The Collapse of Expertise and Rise of Collaborative Sensemaking


If organizations are going to thrive in these turbulent times, they must surrender many longstanding assumptions about expertise and quickly start leveraging the power of collaborative knowledge. But for many organizations, this won’t be easy as most continue to believe in the kind of power-driven, top-down knowledge management strategies common to the machine age.

But given the disruptive challenges most businesses now face, collaboration is key and collaborative knowledge generation–or sensemaking–is essential for staying attuned to competitive the complex, ever-shifting landscape that defines our hyper-connected universe.

But there’s a glitch: paying frontline or mid-level staff to collaboratively make sense of complex problems and strategize solutions flies right in the face of traditional management thinking and the belief that the only valid source of knowledge is authoritative expertise. So clearly, new mindsets about authority, expertise, and the generation of strategic knowledge are needed.

Traditional Management: In Authoritative Knowledge We Trust

Anthropologist Brigitte Jordan has observed that “The power of authoritative knowledge is not that it is correct, but that it counts.” How true!

Jordan’s point hits home on several fronts: First, it speaks directly to management’s long-standing dependence upon the "cult of expertise" to justify its own authoritative management style. We see this in the assumption that, for most problems, there is only “one best way” to address it; and that one best way can only come from those who have specialized training and knowledge. This helps explain why authority is automatically bestowed upon the appointed “experts” who, because of their advanced know-how, are able to assess problems with greater accuracy than those who are dealing with them first-hand.

Jordan’s point also illustrates the false dichotomy organizations still foster between managers whose job it is to think and workers who are only there to do. This thinking/doing split can be traced to the very origins of professional management training. It was a key premise that Frederick Taylor, the founding father of modern management, used in his theory of scientific management. So it’s not surprising that, even today, we still hear managers lament "why can't these people just get the big picture!”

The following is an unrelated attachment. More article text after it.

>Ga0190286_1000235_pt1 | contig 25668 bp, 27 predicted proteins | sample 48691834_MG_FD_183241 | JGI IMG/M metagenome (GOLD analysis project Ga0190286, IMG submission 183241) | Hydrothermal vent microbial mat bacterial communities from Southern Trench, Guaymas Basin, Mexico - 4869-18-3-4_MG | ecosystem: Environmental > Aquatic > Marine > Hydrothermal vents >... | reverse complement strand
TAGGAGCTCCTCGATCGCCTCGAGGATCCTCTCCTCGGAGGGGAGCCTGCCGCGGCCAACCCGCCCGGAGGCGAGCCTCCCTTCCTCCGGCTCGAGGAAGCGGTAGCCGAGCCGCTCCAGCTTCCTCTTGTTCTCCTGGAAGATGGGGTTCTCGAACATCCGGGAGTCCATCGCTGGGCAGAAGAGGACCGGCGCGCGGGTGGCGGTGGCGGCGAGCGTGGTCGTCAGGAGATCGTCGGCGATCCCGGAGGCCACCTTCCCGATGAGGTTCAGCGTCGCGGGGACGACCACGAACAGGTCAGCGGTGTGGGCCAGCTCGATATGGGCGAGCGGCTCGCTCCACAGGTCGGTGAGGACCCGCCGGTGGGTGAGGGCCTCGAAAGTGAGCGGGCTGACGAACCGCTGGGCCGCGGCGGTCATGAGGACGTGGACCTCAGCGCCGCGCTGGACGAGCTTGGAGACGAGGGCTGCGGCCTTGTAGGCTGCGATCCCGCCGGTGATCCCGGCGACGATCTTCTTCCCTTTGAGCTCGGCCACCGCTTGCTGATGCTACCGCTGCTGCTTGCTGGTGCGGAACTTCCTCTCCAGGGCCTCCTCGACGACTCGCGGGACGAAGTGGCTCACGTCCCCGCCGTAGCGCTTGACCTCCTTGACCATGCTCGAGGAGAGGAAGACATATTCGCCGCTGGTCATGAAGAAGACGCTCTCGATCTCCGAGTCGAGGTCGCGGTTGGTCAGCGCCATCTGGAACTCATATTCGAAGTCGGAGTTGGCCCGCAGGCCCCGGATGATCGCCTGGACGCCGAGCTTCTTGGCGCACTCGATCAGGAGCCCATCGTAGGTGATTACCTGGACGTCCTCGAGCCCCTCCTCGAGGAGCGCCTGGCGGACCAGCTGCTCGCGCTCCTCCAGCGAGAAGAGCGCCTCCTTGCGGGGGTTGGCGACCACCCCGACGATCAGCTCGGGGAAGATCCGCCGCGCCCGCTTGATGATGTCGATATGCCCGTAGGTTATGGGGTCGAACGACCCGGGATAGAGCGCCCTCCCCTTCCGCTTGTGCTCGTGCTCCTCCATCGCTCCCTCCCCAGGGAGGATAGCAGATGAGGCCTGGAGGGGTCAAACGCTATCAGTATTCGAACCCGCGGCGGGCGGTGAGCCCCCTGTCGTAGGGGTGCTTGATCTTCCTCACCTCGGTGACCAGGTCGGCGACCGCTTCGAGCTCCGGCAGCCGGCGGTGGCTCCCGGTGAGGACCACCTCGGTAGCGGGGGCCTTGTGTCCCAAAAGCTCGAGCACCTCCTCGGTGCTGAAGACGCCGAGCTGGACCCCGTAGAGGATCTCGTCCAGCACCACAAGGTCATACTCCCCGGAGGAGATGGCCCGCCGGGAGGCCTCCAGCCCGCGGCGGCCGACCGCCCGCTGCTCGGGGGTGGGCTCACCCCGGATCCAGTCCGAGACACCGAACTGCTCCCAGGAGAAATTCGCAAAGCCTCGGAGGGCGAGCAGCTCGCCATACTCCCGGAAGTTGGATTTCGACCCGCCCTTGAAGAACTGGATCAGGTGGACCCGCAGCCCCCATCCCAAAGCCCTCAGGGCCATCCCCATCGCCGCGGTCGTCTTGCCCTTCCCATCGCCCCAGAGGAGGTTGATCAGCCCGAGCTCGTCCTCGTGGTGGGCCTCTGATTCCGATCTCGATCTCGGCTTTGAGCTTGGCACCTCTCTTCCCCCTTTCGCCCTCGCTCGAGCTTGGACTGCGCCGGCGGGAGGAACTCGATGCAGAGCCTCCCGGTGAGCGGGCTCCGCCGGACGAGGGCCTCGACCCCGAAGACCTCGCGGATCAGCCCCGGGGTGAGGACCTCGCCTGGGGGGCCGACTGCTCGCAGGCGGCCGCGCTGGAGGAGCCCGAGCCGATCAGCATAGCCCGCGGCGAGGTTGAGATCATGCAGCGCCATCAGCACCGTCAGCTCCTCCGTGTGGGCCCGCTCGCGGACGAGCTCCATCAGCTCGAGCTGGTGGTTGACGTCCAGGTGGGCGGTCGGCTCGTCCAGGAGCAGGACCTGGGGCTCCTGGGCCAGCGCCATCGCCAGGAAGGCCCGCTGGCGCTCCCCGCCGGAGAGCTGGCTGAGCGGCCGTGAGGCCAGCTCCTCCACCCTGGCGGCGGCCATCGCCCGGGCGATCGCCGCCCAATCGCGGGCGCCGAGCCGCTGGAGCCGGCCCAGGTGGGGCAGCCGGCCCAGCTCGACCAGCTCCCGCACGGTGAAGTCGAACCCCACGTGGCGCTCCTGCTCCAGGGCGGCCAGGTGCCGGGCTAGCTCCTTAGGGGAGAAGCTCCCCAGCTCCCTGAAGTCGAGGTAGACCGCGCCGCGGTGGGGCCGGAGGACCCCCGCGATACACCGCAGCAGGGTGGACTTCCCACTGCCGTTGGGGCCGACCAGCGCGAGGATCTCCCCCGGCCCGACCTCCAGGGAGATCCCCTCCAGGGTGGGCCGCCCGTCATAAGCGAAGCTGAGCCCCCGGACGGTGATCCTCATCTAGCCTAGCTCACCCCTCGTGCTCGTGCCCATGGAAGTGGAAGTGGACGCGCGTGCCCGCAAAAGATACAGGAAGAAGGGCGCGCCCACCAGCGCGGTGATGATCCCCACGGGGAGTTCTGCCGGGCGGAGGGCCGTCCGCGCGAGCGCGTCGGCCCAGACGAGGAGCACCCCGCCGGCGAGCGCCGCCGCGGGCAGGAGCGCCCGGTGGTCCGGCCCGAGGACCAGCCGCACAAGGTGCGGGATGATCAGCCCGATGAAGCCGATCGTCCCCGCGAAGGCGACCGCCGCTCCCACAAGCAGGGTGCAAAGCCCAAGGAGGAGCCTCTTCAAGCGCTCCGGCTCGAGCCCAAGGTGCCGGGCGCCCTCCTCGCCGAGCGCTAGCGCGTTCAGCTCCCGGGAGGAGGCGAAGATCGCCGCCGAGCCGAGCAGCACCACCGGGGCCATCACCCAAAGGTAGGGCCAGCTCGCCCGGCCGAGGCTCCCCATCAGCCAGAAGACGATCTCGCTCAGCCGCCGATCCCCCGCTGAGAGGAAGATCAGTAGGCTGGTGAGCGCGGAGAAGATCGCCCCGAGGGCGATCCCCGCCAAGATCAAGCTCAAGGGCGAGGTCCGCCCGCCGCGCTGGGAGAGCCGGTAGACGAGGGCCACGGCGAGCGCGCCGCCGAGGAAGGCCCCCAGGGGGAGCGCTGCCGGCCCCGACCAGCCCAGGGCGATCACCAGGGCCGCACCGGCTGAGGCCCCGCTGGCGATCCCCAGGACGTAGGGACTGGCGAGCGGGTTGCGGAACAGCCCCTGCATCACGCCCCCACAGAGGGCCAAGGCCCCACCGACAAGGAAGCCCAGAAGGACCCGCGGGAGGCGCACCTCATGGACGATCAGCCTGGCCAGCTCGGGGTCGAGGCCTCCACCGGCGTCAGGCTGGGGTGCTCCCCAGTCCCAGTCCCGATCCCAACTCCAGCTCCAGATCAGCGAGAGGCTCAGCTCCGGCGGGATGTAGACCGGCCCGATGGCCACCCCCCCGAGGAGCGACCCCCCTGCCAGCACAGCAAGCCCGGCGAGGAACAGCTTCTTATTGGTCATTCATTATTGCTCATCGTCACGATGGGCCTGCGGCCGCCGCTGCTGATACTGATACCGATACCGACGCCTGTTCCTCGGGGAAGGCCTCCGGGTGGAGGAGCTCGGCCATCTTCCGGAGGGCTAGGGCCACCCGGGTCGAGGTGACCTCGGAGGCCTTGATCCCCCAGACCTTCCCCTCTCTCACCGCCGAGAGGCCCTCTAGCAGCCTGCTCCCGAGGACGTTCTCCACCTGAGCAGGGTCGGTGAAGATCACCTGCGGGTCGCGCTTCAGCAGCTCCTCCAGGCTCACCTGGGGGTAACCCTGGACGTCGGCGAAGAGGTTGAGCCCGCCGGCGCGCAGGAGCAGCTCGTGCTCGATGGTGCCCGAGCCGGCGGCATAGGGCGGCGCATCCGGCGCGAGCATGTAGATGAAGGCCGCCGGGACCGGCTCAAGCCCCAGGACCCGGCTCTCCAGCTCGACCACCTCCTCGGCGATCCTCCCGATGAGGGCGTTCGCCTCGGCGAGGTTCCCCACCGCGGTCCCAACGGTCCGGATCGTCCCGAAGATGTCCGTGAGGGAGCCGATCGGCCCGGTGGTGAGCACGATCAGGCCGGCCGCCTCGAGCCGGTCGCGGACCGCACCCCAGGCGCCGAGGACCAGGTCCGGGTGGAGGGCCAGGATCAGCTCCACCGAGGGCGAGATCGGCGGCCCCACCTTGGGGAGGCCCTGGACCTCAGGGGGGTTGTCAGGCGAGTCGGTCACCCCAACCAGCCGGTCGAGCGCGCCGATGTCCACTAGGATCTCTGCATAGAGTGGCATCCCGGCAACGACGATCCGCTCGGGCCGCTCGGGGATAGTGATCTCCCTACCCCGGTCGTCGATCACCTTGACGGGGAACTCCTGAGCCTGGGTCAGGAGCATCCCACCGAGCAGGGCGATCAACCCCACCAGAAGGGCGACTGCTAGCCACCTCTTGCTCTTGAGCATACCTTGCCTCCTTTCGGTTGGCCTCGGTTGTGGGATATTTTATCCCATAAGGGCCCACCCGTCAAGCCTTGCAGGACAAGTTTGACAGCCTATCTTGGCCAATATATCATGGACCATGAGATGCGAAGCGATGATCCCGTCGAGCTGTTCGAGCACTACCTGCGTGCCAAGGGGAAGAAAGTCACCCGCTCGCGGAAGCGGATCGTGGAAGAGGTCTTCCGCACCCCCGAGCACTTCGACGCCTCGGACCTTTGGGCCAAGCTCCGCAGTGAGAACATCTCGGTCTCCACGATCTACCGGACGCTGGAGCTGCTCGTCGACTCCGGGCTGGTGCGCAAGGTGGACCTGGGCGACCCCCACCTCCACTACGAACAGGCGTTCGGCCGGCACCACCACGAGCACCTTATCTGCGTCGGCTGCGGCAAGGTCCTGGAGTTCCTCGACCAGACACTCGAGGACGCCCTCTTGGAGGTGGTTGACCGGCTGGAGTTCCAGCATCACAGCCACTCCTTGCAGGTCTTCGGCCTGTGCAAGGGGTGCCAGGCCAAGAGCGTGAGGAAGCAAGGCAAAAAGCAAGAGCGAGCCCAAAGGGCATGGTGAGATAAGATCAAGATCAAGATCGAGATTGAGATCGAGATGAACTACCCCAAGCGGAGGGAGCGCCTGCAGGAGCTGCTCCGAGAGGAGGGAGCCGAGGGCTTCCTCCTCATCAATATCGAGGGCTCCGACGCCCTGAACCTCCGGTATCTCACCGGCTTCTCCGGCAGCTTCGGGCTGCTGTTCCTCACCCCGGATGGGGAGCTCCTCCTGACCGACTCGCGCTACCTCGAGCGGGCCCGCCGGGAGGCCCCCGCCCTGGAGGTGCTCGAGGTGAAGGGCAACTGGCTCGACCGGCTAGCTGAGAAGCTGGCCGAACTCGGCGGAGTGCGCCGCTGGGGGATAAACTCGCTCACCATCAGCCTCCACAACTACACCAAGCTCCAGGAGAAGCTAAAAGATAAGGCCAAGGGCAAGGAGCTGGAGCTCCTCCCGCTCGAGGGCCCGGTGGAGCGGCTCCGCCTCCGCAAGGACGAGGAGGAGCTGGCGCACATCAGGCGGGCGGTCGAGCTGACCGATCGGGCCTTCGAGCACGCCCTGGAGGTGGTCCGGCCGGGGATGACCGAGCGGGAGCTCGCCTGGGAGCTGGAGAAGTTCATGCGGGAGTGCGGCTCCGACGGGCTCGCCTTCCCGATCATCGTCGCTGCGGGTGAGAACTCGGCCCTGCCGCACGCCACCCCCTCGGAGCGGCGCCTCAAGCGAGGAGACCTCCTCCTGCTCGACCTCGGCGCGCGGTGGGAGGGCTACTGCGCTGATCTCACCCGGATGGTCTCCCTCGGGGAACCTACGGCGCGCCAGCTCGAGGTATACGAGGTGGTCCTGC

It's About Integration!

But we have to be careful to avoid the trap of just jumping to the other extreme and declaring that expertise has absolutely no value and needs to be banished. While collaborative sensemaking is crucial, it also needs to be integrated with the broader perspective and enduring insight afforded by more rigorous and tested thought. This means that for today's businesses, expertise remains a vital--but equal--component of a dynamic and evolving sensemaking landscape.

Suggestions For Introducing More Collaborative Strategies

So what can business leaders do to begin integrating sensemaking processes into their people's problem-solving toolkits?

Peter Morville has said that those in positions of authority should see themselves as decision-making architects. This implies using positional power smartly–not to control others, but instead to create cultures and contexts in which mutually-empowering decision-making processes become the norm.

Those looking to make a start may want to consider these suggestions:

  1. Look for pockets of resistance: If you know of departments or programs continually complaining that “management is out of touch”, they may be right! This may be a good place for managers to start practicing their listening skills and begin implementing more collaborative practices.
  2. Change your story: Stories are powerful tools for transformation; you may want to revise you talk about the power of expertise vs. workforce input. A more inclusive message valuing workers’ knowledge helps workers feel that it is safe to contribute their own thoughts and impressions.
  3. Utilize more collaborative platforms that promote for collaborative problem-solving: Venues will differ based on the organizations’ size and type of work. But still be sure to seek out ways to incorporate social technologies for unlocking collaborative potential.

A Deeper Awareness of Social

As we move deeper into the often-awkward shift from industrial heroism to social interdependence, organizations of all kinds must look closely at what it means to be “social”. Social is more than a buzzword, and it’s more than having a company Twitter account. At its center, a social mindset is about a more dynamic and integrative way of seeing the world.

For organizations committed to leveraging disruptive change, a collaborative mindset must be at the heart of their worldview. This includes how leadership approaches the role of authority and expert knowledge. Nothing better reflects this understanding than how those in authority–day in, day out–balance reliance upon expert knowledge and the process of collaborative sensemaking.

An earlier version of this piece was previously published on the blog 

David HolzmerComment